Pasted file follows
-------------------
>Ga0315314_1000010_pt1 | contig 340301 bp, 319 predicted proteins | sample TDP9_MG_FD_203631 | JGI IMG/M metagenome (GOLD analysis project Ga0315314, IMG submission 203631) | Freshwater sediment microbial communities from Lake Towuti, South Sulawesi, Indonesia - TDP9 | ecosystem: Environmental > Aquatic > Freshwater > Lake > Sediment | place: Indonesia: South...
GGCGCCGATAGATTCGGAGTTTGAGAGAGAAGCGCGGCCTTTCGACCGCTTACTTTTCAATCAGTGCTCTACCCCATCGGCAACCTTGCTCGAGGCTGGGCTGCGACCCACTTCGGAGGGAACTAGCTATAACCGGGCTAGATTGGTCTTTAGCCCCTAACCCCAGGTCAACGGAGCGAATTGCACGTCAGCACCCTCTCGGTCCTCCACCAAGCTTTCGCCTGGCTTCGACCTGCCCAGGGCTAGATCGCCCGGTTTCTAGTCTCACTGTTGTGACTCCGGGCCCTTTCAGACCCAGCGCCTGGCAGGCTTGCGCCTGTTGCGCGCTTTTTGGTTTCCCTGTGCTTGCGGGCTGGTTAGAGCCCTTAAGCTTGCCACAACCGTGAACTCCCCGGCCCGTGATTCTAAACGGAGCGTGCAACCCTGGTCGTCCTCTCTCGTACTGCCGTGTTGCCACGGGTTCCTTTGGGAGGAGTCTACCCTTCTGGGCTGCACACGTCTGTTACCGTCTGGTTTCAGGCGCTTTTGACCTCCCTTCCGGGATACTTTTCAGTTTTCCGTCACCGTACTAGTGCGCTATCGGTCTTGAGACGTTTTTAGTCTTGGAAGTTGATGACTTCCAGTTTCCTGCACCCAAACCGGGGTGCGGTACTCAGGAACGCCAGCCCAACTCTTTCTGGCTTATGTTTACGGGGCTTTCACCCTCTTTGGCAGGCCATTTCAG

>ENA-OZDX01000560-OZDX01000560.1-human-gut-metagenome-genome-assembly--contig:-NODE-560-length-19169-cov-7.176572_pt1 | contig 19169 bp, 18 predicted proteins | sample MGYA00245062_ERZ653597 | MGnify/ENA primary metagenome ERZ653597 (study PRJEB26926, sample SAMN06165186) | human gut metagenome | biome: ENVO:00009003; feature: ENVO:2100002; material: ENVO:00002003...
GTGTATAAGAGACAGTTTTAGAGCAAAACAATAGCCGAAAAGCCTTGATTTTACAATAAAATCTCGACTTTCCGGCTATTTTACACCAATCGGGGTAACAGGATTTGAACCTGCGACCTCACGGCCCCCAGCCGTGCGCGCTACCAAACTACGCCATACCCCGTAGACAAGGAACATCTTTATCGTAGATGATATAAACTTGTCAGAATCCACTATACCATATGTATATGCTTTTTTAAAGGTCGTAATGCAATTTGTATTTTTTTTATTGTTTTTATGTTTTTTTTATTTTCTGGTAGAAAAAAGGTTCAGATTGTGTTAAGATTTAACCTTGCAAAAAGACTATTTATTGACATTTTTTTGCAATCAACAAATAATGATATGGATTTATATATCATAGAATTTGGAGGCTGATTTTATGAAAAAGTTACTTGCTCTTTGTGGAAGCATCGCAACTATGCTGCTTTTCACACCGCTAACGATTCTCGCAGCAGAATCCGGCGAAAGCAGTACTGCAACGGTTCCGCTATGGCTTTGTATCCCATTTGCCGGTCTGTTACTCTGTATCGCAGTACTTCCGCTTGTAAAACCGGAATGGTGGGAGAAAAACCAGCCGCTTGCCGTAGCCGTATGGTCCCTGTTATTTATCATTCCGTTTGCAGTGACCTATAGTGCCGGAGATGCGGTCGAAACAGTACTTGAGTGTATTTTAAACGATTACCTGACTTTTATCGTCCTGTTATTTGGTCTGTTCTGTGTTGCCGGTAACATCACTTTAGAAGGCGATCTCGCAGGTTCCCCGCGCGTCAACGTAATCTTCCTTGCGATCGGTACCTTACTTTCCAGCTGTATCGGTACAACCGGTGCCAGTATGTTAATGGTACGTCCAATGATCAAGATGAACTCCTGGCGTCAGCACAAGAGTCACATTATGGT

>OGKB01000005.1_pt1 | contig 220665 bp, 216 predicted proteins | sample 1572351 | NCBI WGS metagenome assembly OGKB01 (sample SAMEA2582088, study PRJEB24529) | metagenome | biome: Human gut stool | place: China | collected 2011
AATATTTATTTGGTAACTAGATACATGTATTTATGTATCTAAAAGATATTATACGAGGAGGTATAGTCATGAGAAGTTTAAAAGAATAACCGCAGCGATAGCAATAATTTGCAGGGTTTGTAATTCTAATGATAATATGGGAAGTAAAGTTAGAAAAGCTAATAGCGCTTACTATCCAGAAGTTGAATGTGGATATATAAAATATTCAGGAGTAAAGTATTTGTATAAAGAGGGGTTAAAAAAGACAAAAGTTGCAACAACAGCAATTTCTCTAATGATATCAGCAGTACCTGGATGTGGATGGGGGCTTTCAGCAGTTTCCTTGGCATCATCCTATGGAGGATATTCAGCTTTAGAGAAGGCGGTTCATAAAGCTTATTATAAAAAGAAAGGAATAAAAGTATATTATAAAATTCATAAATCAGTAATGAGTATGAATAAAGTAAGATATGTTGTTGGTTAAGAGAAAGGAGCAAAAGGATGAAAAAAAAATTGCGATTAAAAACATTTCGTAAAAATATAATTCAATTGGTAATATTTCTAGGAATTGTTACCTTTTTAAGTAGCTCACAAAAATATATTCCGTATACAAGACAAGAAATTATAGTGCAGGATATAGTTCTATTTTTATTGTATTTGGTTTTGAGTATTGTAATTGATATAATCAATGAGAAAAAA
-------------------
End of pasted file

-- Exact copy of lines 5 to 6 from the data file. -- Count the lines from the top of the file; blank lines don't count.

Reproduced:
>OGKB01000005.1_pt1 | contig 220665 bp, 216 predicted proteins | sample 1572351 | NCBI WGS metagenome assembly OGKB01 (sample SAMEA2582088, study PRJEB24529) | metagenome | biome: Human gut stool | place: China | collected 2011
AATATTTATTTGGTAACTAGATACATGTATTTATGTATCTAAAAGATATTATACGAGGAGGTATAGTCATGAGAAGTTTAAAAGAATAACCGCAGCGATAGCAATAATTTGCAGGGTTTGTAATTCTAATGATAATATGGGAAGTAAAGTTAGAAAAGCTAATAGCGCTTACTATCCAGAAGTTGAATGTGGATATATAAAATATTCAGGAGTAAAGTATTTGTATAAAGAGGGGTTAAAAAAGACAAAAGTTGCAACAACAGCAATTTCTCTAATGATATCAGCAGTACCTGGATGTGGATGGGGGCTTTCAGCAGTTTCCTTGGCATCATCCTATGGAGGATATTCAGCTTTAGAGAAGGCGGTTCATAAAGCTTATTATAAAAAGAAAGGAATAAAAGTATATTATAAAATTCATAAATCAGTAATGAGTATGAATAAAGTAAGATATGTTGTTGGTTAAGAGAAAGGAGCAAAAGGATGAAAAAAAAATTGCGATTAAAAACATTTCGTAAAAATATAATTCAATTGGTAATATTTCTAGGAATTGTTACCTTTTTAAGTAGCTCACAAAAATATATTCCGTATACAAGACAAGAAATTATAGTGCAGGATATAGTTCTATTTTTATTGTATTTGGTTTTGAGTATTGTAATTGATATAATCAATGAGAAAAAA